Key legislators cite breakthrough on autism bill

KHI News Service

TOPEKA — House Speaker Ray Merrick on Friday said there’s been progress in behind-the-scenes negotiations over a bill that would require insurance companies to cover autism diagnosis and treatment for many Kansas children that have the disorder.

House Speaker Ray Merrick, R-Stilwell.  Photo by Phil Cauthon, KHI

House Speaker Ray Merrick, R-Stilwell. Photo by Phil Cauthon, KHI

“We’re finally to the point where I think we’re seeing some agreement between the two parties,” he said, referring to insurance company lobbyists and the legislative sponsors of House Bill 2531.

“I think (autism advocates) will get something. They should be happy,” Merrick said. “They’re not going to get everything they wanted, and neither is the other side. That’s the way the system works. But from what I’ve seen, it’s going to be a good bill.”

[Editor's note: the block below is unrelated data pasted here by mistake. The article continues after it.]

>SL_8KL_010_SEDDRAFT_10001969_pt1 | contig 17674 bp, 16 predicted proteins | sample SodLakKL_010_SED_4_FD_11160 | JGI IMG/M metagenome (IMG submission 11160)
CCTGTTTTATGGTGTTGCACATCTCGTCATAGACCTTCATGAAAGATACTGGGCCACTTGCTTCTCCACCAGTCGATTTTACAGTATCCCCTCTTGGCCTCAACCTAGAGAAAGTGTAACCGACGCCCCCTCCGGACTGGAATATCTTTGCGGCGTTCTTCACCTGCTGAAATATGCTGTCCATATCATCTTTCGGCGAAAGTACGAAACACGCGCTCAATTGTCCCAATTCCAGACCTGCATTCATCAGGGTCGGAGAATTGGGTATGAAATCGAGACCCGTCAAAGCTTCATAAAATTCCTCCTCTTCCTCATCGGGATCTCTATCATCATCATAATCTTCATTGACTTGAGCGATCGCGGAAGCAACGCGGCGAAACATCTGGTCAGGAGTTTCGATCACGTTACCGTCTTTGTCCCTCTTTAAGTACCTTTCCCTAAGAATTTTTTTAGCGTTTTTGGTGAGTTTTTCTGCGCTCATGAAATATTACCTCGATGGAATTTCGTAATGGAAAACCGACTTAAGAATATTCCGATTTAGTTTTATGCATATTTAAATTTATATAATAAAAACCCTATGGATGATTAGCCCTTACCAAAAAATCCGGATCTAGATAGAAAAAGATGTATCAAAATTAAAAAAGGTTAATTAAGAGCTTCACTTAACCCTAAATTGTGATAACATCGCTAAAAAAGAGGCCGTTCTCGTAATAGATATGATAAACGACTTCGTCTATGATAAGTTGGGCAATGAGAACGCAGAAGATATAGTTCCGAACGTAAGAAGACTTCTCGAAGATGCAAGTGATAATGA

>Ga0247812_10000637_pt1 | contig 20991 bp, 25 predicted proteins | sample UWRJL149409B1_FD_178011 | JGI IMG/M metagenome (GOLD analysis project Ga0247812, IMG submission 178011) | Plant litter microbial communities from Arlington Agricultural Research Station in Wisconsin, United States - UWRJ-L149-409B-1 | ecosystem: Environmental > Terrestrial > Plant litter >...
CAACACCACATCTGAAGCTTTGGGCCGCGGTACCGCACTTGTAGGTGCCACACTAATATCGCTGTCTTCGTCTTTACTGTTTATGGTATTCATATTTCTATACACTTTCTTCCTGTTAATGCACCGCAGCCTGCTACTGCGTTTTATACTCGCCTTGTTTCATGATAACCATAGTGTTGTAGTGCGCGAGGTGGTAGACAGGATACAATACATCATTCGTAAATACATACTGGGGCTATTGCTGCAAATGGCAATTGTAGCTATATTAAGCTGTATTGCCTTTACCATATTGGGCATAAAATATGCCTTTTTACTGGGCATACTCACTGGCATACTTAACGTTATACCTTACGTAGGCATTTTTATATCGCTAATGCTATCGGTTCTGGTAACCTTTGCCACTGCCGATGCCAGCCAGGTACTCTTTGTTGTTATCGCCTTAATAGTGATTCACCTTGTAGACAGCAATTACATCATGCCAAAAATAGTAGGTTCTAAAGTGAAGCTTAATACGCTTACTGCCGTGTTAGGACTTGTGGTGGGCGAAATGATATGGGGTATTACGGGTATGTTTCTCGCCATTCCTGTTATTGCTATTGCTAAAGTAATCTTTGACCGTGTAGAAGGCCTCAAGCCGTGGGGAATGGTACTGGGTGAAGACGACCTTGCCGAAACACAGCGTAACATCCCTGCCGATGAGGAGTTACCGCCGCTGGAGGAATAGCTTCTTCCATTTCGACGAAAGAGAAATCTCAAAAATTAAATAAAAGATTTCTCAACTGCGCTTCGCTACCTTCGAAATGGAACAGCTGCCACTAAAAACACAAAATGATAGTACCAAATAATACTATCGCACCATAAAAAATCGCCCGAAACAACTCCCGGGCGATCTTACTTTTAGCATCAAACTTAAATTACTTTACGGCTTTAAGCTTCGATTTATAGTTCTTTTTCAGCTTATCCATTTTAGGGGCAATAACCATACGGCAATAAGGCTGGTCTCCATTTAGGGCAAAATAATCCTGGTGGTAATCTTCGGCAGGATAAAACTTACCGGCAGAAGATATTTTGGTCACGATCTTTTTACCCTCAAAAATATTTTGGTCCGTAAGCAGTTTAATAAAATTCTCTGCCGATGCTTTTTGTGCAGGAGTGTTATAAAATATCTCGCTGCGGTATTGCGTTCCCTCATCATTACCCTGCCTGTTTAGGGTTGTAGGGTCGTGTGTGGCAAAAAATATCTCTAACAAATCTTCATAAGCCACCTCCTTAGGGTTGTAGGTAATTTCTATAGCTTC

Merrick, a Republican from Stilwell, said he has let both sides know that he wants a bill to pass the House this year.

HB 2531 would require state-regulated insurance plans sold before enactment of the Affordable Care Act to cover the diagnosis and treatment of autism for beneficiaries ages 18 and younger.

Insurance companies have opposed the bill and earlier versions introduced in previous sessions, characterizing the proposed requirement as a government-imposed mandate that would increase costs and force them to raise premiums.

Rep. John Rubin, a Shawnee Republican and the bill’s primary sponsor, said he shared Merrick’s optimism.

“We’re close — no, make that very close,” he said. “There are a couple sticking points remaining, but I’m confident they can be worked out.”

The insurance companies, he said, have agreed to a Jan. 1, 2015, start-up date for the coverage, which is one of the elements in the proposed legislation.

Rubin said there are still differences to settle on how to define coverage limits. Also, he said, the companies want coverage limited to beneficiaries ages 8 and under; the bill’s supporters want ages 18 and under covered.

The bill’s backers say with the upper age limit, about 750 of 8,400 known autistic children in the state could gain benefits. It wasn’t immediately known how many would get benefits if the limit was lowered to age 8.

“I think we’re going to get this done this year,” Rubin said. “That’s short of a guarantee, but it’s close.”

The bill has yet to be scheduled for a hearing.